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From Ed Anuff ...@anuff.com>
Subject Re: Homebrew CF-indexing vs secondary indexing
Date Fri, 25 Feb 2011 20:43:32 GMT
At the risk of recapitulating a conversation that seems to happen with some
frequency on this list, the answer is going to boil down to "depends on your
data model", but using rows as indexes is one of the core usage patterns of
Cassandra, whether to store the list of keys to rows in another column
family as column names or to build inverted indexes.  That's why columns are
sorted and can be easily retrieved by sort range, so you can do things like
that.  If you're building test instances, then you're going to find out the
answer of what's best for your particular application pretty quickly.  I
think the best advice I've ever seen on this list about how to do something
with Cassandra has been "do a test with both and see what happens", and of
course, share what you find with the rest of us :)


On Fri, Feb 25, 2011 at 12:10 PM, Mohit Anchlia <mohitanchlia@gmail.com>wrote:

> Does it mean that we should design data model such that row keys
> actually become columns (and create secondary index) so that the data
> retrieval is faster. I am soon setting up big test instances to test
> all this.
>
> On Fri, Feb 25, 2011 at 11:18 AM, Ed Anuff <ed@anuff.com> wrote:
> > It's nice to see some testing in this regard, however, it's worth
> pointing
> > out something that gets lost in CF index vs secondary index discussions.
> > What you're really proving is that get_slice (across columns) is faster
> than
> > get_indexed_slices (across keys).  For up to a certain size (and it would
> be
> > nice if there were some emperical testing to determine what that size
> is),
> > get_slice should be one of the most performant operations Cassandra can
> do.
> > CF index approaches are basically all about getting your data into a
> > situation where you can use get_slice to quickly perform the search.  The
> > reasons for using Cassandra's built in secondary index support, IMHO, is
> > that (1) it's easy to use whereas CF indexes are managed by the client
> and
> > (2) there's concern about how large an index you'd be able to effectively
> > store in a CF index row.  The first point is more about Cassandra being
> > easier for newcomers, the latter point is something I'd like to see some
> > more data around.  Maybe you want to run your tests up to much larger
> sizes
> > and see if there's a point where the results change?  FWIW, I recently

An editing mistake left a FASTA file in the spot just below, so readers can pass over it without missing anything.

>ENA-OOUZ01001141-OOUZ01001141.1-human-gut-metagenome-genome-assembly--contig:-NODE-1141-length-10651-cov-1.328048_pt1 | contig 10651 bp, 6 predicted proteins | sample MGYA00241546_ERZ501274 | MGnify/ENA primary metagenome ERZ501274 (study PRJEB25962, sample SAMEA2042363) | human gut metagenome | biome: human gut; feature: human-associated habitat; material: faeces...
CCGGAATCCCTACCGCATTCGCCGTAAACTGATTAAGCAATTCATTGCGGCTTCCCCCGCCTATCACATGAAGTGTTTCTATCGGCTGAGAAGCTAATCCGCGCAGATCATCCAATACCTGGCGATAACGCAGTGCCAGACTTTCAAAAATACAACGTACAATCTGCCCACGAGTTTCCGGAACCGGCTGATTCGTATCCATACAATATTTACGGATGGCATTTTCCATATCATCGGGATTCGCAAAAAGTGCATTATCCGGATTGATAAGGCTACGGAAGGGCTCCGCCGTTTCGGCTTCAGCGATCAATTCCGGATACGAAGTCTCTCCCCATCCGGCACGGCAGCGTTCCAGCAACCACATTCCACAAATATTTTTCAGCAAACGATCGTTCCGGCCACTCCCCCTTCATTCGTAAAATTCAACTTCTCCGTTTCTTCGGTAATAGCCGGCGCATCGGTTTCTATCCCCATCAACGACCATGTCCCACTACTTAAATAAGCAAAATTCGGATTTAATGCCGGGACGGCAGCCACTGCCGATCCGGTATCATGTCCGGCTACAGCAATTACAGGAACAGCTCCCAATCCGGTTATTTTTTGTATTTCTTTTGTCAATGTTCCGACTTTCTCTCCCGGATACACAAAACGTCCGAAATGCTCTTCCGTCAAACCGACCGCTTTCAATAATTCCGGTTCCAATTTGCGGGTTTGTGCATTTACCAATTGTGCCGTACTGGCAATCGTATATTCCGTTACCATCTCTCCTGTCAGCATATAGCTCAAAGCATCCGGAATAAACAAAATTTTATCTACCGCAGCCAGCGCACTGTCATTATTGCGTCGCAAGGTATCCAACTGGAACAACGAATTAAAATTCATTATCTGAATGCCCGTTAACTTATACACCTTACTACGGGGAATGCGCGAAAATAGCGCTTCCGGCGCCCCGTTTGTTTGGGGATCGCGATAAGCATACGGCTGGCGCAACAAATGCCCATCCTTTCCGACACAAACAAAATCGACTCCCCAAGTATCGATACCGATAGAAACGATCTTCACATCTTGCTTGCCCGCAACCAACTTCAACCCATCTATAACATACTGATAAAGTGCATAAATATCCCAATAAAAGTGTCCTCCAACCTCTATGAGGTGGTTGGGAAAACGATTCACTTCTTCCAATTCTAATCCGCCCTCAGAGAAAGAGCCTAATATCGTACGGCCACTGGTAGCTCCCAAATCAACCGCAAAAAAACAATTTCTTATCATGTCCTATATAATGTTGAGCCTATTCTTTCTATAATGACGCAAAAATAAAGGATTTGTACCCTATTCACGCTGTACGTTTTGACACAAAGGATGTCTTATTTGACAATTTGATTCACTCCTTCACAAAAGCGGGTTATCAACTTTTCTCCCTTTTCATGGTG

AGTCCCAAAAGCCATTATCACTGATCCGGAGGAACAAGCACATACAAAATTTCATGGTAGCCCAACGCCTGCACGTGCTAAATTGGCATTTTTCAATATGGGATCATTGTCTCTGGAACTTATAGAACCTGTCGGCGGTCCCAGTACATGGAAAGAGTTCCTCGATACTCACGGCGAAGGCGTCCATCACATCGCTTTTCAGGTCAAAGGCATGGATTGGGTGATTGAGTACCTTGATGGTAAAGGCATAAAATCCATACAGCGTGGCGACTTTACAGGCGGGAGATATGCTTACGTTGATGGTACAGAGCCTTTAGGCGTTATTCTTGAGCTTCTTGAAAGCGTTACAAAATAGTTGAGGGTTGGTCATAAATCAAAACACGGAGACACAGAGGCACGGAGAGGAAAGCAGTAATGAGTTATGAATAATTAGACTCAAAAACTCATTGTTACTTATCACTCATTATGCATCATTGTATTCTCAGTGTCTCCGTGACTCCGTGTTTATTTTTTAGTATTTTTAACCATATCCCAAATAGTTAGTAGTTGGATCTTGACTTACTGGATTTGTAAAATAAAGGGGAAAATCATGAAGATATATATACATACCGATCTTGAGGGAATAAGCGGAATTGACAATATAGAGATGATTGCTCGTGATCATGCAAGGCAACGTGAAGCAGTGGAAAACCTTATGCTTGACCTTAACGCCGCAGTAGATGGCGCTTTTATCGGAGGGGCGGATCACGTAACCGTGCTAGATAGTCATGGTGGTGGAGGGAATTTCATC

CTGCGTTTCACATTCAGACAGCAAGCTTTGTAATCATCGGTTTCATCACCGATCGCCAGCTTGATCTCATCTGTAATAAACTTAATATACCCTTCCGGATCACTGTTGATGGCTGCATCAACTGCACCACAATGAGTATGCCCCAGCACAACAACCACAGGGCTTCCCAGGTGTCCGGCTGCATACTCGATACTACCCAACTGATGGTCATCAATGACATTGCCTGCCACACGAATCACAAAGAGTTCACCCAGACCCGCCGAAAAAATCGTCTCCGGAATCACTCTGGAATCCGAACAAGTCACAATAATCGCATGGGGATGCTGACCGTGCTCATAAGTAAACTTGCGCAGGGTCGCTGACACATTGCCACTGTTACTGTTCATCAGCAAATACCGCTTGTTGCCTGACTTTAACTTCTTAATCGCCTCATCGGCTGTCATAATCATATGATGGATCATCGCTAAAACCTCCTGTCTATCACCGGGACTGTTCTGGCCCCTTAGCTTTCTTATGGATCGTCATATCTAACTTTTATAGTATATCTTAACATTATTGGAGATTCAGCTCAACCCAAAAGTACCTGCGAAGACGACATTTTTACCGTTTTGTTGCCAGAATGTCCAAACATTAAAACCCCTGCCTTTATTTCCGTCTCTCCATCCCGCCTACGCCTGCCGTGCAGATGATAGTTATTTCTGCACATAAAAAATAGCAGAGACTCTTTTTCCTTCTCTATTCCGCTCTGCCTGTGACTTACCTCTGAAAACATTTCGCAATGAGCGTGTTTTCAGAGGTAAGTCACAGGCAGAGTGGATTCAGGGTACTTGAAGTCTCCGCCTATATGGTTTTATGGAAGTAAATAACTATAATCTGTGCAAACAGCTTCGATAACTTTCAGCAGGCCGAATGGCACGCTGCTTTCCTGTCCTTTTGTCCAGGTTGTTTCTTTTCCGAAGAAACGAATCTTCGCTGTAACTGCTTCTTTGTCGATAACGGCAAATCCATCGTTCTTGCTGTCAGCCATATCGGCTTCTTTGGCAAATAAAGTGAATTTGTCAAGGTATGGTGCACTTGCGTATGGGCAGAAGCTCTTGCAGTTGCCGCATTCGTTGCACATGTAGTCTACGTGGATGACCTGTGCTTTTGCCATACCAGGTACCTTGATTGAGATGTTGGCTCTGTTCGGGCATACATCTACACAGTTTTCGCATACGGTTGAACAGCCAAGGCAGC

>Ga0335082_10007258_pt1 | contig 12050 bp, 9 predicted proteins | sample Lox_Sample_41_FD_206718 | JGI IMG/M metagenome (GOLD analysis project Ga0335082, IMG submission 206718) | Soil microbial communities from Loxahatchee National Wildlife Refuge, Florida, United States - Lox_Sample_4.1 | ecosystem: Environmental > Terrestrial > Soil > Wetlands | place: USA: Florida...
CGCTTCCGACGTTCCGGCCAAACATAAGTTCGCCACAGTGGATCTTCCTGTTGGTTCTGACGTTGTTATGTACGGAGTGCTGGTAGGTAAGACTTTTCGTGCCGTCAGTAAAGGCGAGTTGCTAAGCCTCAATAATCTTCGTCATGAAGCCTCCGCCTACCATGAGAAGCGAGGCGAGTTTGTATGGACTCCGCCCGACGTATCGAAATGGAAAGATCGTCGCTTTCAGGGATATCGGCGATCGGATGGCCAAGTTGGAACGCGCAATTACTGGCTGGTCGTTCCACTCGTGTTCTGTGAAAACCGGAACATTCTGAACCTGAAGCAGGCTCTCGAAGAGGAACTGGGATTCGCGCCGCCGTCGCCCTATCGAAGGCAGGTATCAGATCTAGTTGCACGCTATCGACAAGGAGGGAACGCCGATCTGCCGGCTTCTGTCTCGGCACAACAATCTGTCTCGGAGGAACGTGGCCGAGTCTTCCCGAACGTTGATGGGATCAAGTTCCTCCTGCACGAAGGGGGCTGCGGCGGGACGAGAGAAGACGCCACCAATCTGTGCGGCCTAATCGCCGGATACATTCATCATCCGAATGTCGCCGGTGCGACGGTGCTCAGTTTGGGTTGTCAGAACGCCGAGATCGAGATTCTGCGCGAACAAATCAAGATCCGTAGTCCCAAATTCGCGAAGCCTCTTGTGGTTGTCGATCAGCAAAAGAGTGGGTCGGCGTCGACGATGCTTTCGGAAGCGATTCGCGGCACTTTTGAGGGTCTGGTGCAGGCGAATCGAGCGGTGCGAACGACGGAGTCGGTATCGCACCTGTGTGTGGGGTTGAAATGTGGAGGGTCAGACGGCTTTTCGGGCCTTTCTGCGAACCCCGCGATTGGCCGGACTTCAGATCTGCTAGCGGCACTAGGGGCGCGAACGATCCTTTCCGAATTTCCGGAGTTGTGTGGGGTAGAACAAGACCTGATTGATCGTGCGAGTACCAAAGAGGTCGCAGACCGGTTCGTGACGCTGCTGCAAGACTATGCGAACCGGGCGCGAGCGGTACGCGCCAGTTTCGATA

> > switched back to CF-based indexes from secondary indexes, largely for the
> > flexibility in the types of queries that became possible, but it's nice
> to
> > see there's some performance benefit.  The other thing would be good to
> look
> > at is timing the overhead of what it takes to update your index as you
> > change the values that are being indexed.
> >
> >
> >
> > On Fri, Feb 25, 2011 at 10:23 AM, Ron Siemens <rsiemens@greatergood.com>
> > wrote:
> >>
> >> I updated the cassandra version in the hector package from 7.0 to 7.2.
> >>  The occasional slow-down in the CF-index went away.  I then upped the
> heap
> >> to 512MB, and the secondary-indexing then works.  Seems awfully memory
> >> hungry for my small dataset.  Even the CF-index was faster with more
> heap.
> >>  These are the times with Cassandra-0.7.2 and 512M heap.  Slightly
> different
> >> testing: I'm varying the index used which give different data size
> results.
> >>  It still surprises me that the CF index does substantially better.
> >>
> >> Secondary Index
> >>
> >> DEBUG Retrieved THS / 7293 rows, in 1051 ms
> >> DEBUG Retrieved TRS / 7289 rows, in 1448 ms
> >> DEBUG Retrieved BCS / 7788 rows, in 1553 ms
> >> DEBUG Retrieved ARS / 7426 rows, in 1479 ms
> >> DEBUG Retrieved CHS / 7290 rows, in 1575 ms
> >> DEBUG Retrieved MS / 4523 rows, in 766 ms
> >> DEBUG Retrieved PRS / 562 rows, in 40 ms
> >> DEBUG Retrieved GGF / 1162 rows, in 122 ms
> >> DEBUG Retrieved VET / 7313 rows, in 1193 ms
> >> DEBUG Retrieved AUT / 7287 rows, in 1746 ms
> >> DEBUG Retrieved LIT / 7291 rows, in 1331 ms
> >>
> >> CF Index
> >>
> >> DEBUG Retrieved THS / 7293 rows, in 17 + 759 ms
> >> DEBUG Retrieved TRS / 7289 rows, in 19 + 734 ms
> >> DEBUG Retrieved BCS / 7788 rows, in 23 + 736 ms
> >> DEBUG Retrieved ARS / 7426 rows, in 23 + 1448 ms
> >> DEBUG Retrieved CHS / 7290 rows, in 18 + 638 ms
> >> DEBUG Retrieved MS / 4523 rows, in 32 + 622 ms
> >> DEBUG Retrieved PRS / 562 rows, in 2 + 50 ms
> >> DEBUG Retrieved GGF / 1162 rows, in 3 + 79 ms
> >> DEBUG Retrieved VET / 7313 rows, in 17 + 686 ms
> >> DEBUG Retrieved AUT / 7287 rows, in 17 + 758 ms
> >> DEBUG Retrieved LIT / 7291 rows, in 17 + 745 ms
> >>
> >> On Feb 24, 2011, at 3:39 PM, Ron Siemens wrote:
> >>
> >> >
> >> > I failed to mention: this is just doing repeated data retrievals using
> >> > the index.
> >> >
> >> >> ...
> >> >>
> >> >> Sample run: Secondary index.
> >> >>
> >> >> DEBUG Retrieved THS / 7293 rows, in 2012 ms
> >> >> DEBUG Retrieved THS / 7293 rows, in 1956 ms
> >> >> DEBUG Retrieved THS / 7293 rows, in 1843 ms
> >> > ...
> >> >
> >>
> >
> >
>

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